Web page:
Muslim families in Maryland submitted a complaint, requesting that county schools refrain from scheduling AP testing on Islamic holidays. Although their request was ultimately approved, their jubilation soon faded when they saw the school’s one “condition.”
For over a decade, Muslims in Montgomery County, Maryland, have battled the public school system for the recognition of their religious holidays. Activists like Samira Hussein have relentlessly filed requests to school officials to shut down classes during certain major Islamic holidays, such as Eid-al-Fitr, which sometimes falls on Advanced Placement testing days.
However, despite finally getting the county to agree to give students the day off when Eid fell on a school day, the Muslim community once again found themselves in the same position as before. Just as schools let students out during the winter, over which Christmas and Hanukkah are celebrated, the state’s growing Muslim community hopes to convince the education system to allow students to take off during certain Islamic holy days.
According to The Washington Post, although Montgomery County’s Board of Education agreed to give students the day off when Eid fell on a school day, they have informed Muslim families that they will still be required to attend class during these holidays if AP testing occurs on the same days. If Muslim students choose to skip school in order to observe their holy days, they will be disqualified from taking the tests.
“It’s very disappointing because we have been lobbying for so many years,” said Samira Hussein, a longtime activist on the issue.
The school board has confirmed that it is not up to the county or even the state to change the rules regarding testing on Islamic holidays, as the College Board sets exam dates. Still, the board of education has voted in favor of notifying the institution of the conflicting schedule in the hopes of appeasing the Muslim community.
“This is a national issue,” she said, encouraging others to write to the College Board. “It doesn’t just affect Muslim students in Montgomery County. It affects Muslim students across the country.”
Each year, school boards configure calendars that include time off for specific breaks, some of which include national holidays or parent-teacher conferences. So, when the county released its proposals for the subsequent school year, Muslim advocates were upset to find their holy days nowhere on the schedule.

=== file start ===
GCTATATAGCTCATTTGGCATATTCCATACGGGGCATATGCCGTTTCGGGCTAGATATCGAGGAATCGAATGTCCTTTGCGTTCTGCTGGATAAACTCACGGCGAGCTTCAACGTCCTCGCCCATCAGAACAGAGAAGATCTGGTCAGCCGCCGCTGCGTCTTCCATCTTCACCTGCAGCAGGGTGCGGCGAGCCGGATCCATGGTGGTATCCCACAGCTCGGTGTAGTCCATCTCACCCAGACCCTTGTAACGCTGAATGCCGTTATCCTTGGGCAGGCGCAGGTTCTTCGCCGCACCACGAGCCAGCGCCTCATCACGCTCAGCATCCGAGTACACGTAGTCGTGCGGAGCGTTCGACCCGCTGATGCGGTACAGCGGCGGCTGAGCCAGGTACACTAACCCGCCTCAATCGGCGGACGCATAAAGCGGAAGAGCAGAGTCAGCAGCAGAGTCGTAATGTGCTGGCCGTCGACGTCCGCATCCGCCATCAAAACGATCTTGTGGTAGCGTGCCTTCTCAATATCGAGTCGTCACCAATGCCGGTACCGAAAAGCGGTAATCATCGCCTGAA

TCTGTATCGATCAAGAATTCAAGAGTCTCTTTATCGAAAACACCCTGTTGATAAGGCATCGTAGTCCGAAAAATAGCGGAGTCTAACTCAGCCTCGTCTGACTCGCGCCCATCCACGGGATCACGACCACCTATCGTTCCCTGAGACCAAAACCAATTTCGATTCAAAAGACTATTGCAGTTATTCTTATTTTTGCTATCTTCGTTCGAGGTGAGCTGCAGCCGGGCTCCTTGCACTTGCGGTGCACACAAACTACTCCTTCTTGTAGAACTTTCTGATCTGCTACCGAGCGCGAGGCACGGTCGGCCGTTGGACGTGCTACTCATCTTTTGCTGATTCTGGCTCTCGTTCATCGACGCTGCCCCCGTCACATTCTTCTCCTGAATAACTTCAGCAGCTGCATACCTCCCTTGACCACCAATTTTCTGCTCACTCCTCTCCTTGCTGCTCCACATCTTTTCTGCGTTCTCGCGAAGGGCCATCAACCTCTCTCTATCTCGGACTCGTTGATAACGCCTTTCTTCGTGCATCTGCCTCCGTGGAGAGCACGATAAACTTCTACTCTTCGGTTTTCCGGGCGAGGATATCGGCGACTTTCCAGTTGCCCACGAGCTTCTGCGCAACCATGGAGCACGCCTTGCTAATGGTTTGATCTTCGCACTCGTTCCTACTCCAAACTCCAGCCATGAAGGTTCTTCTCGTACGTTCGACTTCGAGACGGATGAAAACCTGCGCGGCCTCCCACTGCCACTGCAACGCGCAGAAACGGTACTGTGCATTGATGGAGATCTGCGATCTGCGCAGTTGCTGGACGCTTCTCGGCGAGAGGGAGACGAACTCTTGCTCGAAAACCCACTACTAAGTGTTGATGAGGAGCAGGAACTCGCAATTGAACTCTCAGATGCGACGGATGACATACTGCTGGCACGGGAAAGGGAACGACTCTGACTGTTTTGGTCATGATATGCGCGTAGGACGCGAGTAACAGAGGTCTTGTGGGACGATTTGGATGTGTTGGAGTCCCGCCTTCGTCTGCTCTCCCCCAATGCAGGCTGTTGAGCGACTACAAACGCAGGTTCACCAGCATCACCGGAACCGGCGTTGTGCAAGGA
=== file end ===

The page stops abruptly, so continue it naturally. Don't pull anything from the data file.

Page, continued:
“It came as a big surprise,” said Zainab Chaudry, director of Maryland outreach for the Council on American-Islamic Relations. “It was a step backward.”
Muslim activists and protesters have made the argument that students of Islamic faith should be treated equally to Christian and Jewish peers. Potomac resident Hass Bashir insisted that Muslim families shouldn’t have to continue “begging” for recognition of their major holidays.
“What are you teaching . . . about being inclusive?” Bashir asked. “While my children recognize all other holidays, you are telling them, ‘Your faith has no value. You are irrelevant.’ ”
Likewise, Muslim students have expressed their disappointment in the county’s decision, arguing that it makes them feel excluded. Many in the Muslim community blamed the county for failing to inform them of the conflicting schedule earlier, pointing out that activists could’ve gone to the College Board sooner to ask for the dates to be rescheduled.
“It adds to the feeling that we’re different — that we’re not like everyone else,” 15-year-old student Iman Ilias said. “Making the Muslim holiday of Eid off would make Muslim students feel included, normal and proud to be themselves.”
Muslim families suggest that the decision to ignore Islamic holidays has left their children in danger of “judgment and harassment.” They argue that adding Eid to the school calendar would be “helpful in normalizing” the Islamic faith and expanding multiculturalism.
The county has been supportive of Muslim families in its effort to give students the opportunity to enjoy Islamic holidays without fear of missing class. Still, the Muslim community remains dissatisfied, demanding further recognition of its faith’s tenets.
For now, testing will remain scheduled on Eid. As such, Muslim students must decide if their educational opportunities are more important than abstaining from school to observe the Islamic holiday.